10 steps for organising effective meetings
So if you are calling a meeting what steps do you need to follow to ensure it is valuable and productive?
1. Think about whether you need to call a meeting, or could you just send out an email with a status update? There is a fine line to be trodden here between keeping everyone in the loop, getting feedback, moving things on, and just simply disseminating information. So do you want people’s comments, input, feedback, need to explain the results, field questions? If so, call a meeting. If it is simply a report that everything is on track, maybe send an email with that status report, saying you don’t propose to call a meeting unless anyone deems it necessary, and ask if anyone has any questions or comments.
2. Think about the purpose of the meeting .What do you want to accomplish? Are you looking for a discussion, peoples input, and comments?
3. Draw up a list of attendees. Invite people affected by any changes or announcements. Or if you are discussing a problem, invite those who can contribute because they have relevant experience or information.
4. Draw up an agenda, listing the points you want to cover in order, and with a timeline attached. Email it out in advance .Sometimes it is appropriate to ask if anyone wants to add anything to the agenda. This depends on a number of factors – type of meeting, reason for meeting, company culture, and hierarchy to name a few. Once the agenda is set and agreed, display it at the meeting, and stick to it to keep everyone focused.
5. Make sure the room is prepared with heating or cooling checked, AV display set up, paper and pens, refreshments, agenda displayed.
6. Start on time, and aim to end on time, by sticking to your pre – planned agenda. If an idea of value comes up that is not strictly relevant to the progression of this meeting, put it aside for now and continue with the agenda, returning to the idea at the end to decide when and how to address it.
7. Nominate someone to take minutes for you, and in particular to note action points and who is designated to deal with them. If you have a secretary or assistant it would be appropriate for them to do this. Otherwise ask a willing colleague to help. It is virtually impossible to chair a meeting effectively and write good minutes. It has been said that whoever takes the minutes controls the follow up, so choose wisely and get involved in writing the minutes, or better still write them yourself using your assistant or colleagues’ notes to help you.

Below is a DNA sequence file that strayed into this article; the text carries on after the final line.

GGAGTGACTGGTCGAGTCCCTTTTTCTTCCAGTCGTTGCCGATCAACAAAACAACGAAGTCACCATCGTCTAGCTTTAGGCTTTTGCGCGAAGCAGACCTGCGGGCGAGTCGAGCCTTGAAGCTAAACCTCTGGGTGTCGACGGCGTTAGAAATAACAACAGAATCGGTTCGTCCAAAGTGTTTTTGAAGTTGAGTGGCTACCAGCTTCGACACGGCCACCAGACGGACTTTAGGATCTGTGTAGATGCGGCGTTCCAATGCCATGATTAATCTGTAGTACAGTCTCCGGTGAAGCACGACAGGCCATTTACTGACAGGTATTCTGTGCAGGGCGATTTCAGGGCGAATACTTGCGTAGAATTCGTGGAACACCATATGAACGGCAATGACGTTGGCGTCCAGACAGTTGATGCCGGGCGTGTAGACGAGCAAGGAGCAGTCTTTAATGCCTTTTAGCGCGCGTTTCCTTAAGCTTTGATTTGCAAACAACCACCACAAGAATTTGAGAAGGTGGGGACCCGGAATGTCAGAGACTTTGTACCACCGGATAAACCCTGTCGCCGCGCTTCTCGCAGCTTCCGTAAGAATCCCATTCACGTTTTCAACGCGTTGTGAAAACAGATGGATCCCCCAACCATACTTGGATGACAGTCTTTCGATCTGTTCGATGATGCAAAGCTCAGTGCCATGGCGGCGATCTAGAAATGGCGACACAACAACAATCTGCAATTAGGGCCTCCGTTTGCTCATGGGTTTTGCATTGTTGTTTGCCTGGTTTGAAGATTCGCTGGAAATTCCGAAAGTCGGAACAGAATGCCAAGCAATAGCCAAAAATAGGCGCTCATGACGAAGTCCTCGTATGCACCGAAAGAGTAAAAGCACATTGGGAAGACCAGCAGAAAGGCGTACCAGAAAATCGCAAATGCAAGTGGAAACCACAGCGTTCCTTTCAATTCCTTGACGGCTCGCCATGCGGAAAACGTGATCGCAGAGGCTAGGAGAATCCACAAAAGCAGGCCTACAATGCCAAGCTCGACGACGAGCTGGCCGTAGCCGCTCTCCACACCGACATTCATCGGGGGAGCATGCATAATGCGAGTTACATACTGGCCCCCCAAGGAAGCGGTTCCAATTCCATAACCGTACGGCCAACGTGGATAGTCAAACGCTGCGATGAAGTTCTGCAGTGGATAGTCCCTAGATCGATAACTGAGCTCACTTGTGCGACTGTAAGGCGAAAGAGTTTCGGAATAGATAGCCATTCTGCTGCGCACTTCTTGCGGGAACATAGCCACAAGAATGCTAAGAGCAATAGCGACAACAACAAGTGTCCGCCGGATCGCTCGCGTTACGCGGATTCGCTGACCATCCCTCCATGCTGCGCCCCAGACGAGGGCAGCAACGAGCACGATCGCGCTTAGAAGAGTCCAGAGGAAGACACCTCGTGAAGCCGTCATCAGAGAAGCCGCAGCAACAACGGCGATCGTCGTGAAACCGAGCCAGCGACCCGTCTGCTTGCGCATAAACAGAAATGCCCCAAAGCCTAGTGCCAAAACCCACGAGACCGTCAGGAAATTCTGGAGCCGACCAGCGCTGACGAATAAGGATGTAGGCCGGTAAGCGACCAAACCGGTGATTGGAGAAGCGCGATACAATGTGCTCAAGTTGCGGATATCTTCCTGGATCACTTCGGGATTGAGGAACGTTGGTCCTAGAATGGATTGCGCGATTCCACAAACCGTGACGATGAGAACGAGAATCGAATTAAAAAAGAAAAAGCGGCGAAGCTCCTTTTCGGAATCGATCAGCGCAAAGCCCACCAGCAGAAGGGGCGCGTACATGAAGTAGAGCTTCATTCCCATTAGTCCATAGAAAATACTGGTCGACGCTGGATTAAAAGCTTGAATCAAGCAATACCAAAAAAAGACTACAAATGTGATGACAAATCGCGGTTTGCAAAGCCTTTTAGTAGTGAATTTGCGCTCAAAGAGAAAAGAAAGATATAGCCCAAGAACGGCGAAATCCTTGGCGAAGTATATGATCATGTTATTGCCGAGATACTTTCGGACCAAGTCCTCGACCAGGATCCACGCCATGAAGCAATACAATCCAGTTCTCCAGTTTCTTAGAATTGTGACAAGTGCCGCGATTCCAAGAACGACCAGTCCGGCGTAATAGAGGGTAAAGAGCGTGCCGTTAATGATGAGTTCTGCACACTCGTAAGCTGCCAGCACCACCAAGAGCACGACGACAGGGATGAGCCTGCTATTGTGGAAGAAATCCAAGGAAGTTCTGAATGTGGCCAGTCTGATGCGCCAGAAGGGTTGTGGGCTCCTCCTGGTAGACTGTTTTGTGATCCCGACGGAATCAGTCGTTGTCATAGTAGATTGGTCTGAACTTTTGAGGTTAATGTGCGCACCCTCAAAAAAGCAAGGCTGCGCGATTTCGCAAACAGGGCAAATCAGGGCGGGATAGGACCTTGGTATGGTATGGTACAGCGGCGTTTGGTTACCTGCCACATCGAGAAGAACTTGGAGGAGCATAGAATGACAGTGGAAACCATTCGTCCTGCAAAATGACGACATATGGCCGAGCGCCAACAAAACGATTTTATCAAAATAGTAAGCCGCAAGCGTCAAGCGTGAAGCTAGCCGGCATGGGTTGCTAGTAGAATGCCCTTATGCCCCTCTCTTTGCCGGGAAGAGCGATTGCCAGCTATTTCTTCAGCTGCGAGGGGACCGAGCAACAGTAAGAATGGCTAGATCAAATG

8. Control the meeting. Don’t allow anyone to ramble or repeat ideas that are not being taken up by the group. And don’t let anyone monopolise the discussion. Thank them for their contribution, and ask for contributions from others. As we said earlier, you want to develop a reputation as an effective meeting manager whose meetings start on time, move along quickly, interruptions, irrelevancies, phones and tablets are not tolerated, the meeting ends promptly with action points allocated, conclusions drawn, meeting minutes circulated. You respect your colleagues’ time and expect them to respect yours.
9. In your position as chair of the meeting you should be clear about the outcomes for each topic on the agenda and set aside enough time to reach outcomes without people feeling unduly rushed. Let participants know what kind of input you are requesting for each agenda point. Call on people you want to speak, invite them to comment, to get the participation levels and input you need. You should also try to ensure there is clarity, that everyone has the same understanding of what is being said .You can do this by summarising a participant’s input if you feel it needs explanation or clarification. Encourage everyone to be open and honest in their comments. Allow time for discussion to be complete before moving on to the next topic. Get everyone’s agreement and commitment on who will take actions, and in what time frame.
10. Follow up with minutes circulated within a day or two at most. Its best to write them while events are fresh in your mind, and it is also important to ensure everyone left the meeting with the same understanding of matters. It is quite usual for people to interpret matters differently , and it helps to restate what was accomplished, action points allocated, tasks delegated with associated timeframes or deadlines.
Following these steps will build your reputation as an effective meeting manager.